Student Well-Being

Texas Students Hope to Make Quidditch Official School Sport

By Bryan Toporek — July 05, 2011 2 min read
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If a group of Texas students get their way, expect Quidditch (yes, the sport from the Harry Potter novels) to be flying into more of the state’s high schools in the next few years.

A group of students approached the Texas University Interscholastic League last month in an attempt to have Quidditch officially sanctioned as a UIL school sport. Keep in mind, the UIL has yet to officially recognize gymnastics, lacrosse, and water polo.

The UIL committee requested more information from the group about the interest in Quidditch across Texas—specifically, it requested signatures from students, teachers, coaches, and administrators from more than 100 middle and high schools. (To put that in perspective, Texas has over 1,500 secondary schools all told.)

In response, the group created an online petition to gather signatures from across the state. As of July 4, the group had collected nearly 330 virtual signatures. According to KDAF-TV, the students hope to collect signatures from students in 200 schools.

“People don’t really grasp that it’s a legit sport. But, everybody thinks, especially at Keller High School, that it’s really cool,” said Brooklyn George, one of the co-founders of the Keller Quidditch team, to KDAF-TV.

While you may roll your eyes at the thought of students playing a game from a book series about wizards, the students aren’t shy about expressing the physical benefits of Quidditch.

"[Quidditch]'s getting people who may not have played sports before to play sports, and be physically active,” said Katie Polaski, another Keller student who co-founded the school’s Quidditch team, to KDAF-TV. Polaski called Quidditch an up-and-coming sport.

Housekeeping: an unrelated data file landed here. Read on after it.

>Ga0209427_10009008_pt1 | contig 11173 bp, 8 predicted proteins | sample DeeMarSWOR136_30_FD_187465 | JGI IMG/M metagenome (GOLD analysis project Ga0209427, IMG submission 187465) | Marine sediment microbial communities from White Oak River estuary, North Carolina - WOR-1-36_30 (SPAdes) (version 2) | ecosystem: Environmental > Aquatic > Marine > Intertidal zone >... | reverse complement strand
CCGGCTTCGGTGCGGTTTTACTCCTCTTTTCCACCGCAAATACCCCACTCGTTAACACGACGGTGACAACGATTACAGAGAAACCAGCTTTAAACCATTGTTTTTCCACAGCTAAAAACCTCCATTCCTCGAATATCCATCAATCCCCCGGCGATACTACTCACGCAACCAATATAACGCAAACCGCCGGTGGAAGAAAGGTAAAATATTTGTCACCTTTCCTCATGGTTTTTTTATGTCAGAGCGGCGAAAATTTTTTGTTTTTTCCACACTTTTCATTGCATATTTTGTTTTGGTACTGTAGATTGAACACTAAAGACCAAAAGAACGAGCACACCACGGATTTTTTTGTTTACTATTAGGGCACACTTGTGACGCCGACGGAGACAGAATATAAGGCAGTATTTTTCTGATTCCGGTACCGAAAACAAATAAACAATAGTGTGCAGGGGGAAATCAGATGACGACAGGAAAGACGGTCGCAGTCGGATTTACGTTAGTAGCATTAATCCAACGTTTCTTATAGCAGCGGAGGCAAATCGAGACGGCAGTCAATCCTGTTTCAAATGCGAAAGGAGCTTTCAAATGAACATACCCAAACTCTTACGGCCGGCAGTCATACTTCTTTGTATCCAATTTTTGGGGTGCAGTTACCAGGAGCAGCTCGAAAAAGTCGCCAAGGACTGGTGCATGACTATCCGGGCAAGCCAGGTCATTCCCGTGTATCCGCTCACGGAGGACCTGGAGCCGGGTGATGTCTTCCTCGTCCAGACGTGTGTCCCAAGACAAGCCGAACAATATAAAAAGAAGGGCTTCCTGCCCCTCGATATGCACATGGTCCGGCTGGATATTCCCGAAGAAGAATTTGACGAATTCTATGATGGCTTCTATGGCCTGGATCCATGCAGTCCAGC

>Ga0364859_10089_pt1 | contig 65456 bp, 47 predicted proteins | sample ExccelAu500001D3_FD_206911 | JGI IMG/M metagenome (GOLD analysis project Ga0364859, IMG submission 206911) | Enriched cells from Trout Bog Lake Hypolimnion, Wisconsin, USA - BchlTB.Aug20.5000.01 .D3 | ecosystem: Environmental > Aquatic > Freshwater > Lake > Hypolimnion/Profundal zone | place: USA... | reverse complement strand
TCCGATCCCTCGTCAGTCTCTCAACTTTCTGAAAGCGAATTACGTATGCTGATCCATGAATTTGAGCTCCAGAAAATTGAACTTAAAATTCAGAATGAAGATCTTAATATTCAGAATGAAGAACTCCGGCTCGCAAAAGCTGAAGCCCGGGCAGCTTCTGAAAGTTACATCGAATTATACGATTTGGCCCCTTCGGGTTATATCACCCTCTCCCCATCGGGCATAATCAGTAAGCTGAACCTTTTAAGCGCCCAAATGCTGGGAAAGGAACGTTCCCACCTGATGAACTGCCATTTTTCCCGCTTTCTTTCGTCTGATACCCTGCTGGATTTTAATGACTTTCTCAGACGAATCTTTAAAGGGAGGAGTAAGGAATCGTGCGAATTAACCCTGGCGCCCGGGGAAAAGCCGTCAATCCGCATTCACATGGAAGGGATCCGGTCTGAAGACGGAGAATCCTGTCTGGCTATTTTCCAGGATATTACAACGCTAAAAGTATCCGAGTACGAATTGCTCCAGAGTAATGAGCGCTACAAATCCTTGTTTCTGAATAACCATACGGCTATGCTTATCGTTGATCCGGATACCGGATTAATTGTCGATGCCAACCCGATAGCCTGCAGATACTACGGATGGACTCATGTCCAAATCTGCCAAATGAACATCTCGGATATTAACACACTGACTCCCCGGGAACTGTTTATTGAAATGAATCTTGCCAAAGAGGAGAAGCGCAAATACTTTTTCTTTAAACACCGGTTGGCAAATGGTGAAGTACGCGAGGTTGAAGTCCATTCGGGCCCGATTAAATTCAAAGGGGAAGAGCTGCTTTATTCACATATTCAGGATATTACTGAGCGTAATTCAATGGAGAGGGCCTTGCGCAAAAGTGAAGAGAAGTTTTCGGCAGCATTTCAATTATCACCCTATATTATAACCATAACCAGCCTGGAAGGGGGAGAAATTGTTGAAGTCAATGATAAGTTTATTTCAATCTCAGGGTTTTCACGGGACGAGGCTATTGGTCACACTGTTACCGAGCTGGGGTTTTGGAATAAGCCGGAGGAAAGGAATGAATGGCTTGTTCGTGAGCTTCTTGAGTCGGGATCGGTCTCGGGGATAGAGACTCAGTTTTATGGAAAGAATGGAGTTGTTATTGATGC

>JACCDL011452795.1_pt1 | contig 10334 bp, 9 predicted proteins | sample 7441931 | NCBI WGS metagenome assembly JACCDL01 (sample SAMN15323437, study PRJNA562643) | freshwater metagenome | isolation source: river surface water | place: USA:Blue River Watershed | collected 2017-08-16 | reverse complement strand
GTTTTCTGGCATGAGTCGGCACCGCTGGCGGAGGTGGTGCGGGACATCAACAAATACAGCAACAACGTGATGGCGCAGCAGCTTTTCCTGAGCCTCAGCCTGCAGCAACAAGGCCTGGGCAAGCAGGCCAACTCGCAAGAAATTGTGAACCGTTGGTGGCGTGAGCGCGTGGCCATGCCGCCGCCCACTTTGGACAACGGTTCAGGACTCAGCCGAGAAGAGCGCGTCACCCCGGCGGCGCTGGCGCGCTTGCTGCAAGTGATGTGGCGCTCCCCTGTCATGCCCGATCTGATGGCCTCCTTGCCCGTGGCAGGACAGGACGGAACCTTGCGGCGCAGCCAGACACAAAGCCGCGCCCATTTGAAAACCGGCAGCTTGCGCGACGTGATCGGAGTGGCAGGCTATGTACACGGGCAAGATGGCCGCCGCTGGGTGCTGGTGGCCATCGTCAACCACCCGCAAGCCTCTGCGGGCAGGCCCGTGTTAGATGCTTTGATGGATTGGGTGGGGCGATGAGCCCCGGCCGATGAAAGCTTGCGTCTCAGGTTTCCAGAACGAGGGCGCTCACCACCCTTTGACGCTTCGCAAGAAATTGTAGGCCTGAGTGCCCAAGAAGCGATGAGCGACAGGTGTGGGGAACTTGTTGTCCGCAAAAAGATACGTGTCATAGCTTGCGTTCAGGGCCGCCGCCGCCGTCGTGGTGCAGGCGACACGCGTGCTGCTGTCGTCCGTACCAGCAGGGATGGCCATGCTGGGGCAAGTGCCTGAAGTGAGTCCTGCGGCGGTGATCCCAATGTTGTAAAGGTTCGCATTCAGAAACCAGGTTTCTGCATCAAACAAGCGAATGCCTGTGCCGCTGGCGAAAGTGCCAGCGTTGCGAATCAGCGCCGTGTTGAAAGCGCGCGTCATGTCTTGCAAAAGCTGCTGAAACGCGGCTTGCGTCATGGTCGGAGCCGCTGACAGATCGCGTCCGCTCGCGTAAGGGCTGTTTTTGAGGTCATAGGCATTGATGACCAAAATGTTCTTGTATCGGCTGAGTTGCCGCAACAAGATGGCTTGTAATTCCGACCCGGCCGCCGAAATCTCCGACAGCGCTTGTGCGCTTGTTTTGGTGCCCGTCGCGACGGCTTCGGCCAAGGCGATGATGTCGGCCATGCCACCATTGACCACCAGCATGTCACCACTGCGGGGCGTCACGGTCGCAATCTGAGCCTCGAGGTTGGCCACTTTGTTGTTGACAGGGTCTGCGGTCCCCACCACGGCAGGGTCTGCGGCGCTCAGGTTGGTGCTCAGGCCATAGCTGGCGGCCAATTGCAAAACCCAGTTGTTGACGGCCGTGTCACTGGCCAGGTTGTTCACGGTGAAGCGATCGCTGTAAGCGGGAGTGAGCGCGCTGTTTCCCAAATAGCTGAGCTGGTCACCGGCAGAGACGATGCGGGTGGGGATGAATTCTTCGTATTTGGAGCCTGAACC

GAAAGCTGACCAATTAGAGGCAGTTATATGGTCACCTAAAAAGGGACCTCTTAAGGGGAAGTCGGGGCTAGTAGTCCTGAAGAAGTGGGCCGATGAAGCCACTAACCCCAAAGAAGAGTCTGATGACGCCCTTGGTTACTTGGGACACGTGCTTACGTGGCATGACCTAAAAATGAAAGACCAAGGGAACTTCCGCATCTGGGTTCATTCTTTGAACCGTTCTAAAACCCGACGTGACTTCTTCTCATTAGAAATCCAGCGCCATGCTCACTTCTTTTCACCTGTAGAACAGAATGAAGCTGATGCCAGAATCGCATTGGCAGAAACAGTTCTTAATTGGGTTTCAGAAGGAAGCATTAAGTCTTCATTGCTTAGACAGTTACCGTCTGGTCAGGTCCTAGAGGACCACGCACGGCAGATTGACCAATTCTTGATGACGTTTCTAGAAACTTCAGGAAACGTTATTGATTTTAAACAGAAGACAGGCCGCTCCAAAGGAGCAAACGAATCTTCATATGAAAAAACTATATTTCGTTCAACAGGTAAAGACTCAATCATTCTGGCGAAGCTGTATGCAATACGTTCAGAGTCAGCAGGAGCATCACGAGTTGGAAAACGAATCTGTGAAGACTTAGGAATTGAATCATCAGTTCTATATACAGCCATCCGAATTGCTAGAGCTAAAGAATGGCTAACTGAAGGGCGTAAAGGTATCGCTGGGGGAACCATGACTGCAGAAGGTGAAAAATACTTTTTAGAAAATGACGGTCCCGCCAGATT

So, how do you play Quidditch without having the same wizard powers as Harry Potter (notably, flight)? Well, the students still use the same three balls—the Quaffle, the Bludger, and the Golden Snitch—except the Quaffle is a volleyball, the Bludger is a dodgeball, and the Snitch is a tennis ball held inside a sock carried by a human player.

The ultimate goal of Quidditch, a 7-on-7 sport, is for a team’s “Seeker” to chase the player carrying the Snitch and to retrieve it. Goals can also be scored by the team’s three Chasers, who advance up and down the field trying to throw the Quaffle through an opposing team’s three goals (hula hoops). And, of course, all of this must be done with a broomstick between each player’s legs at all times. (For more on the rules of Quidditch, see the rulebook

of the International Quidditch Association.)

In an era of budget cuts, the thought of adding another sport to the official roster may sound idealistic at best, but to Quidditch’s credit, most schools should have the requisite equipment (besides broomsticks) already lying around. And if a game can promote physical activity in a nonathlete demographic, would it be such a bad thing for schools to encourage?

For video of “Muggle Quidditch,” check out this footage from KDAF-TV:

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A version of this news article first appeared in the Schooled in Sports blog.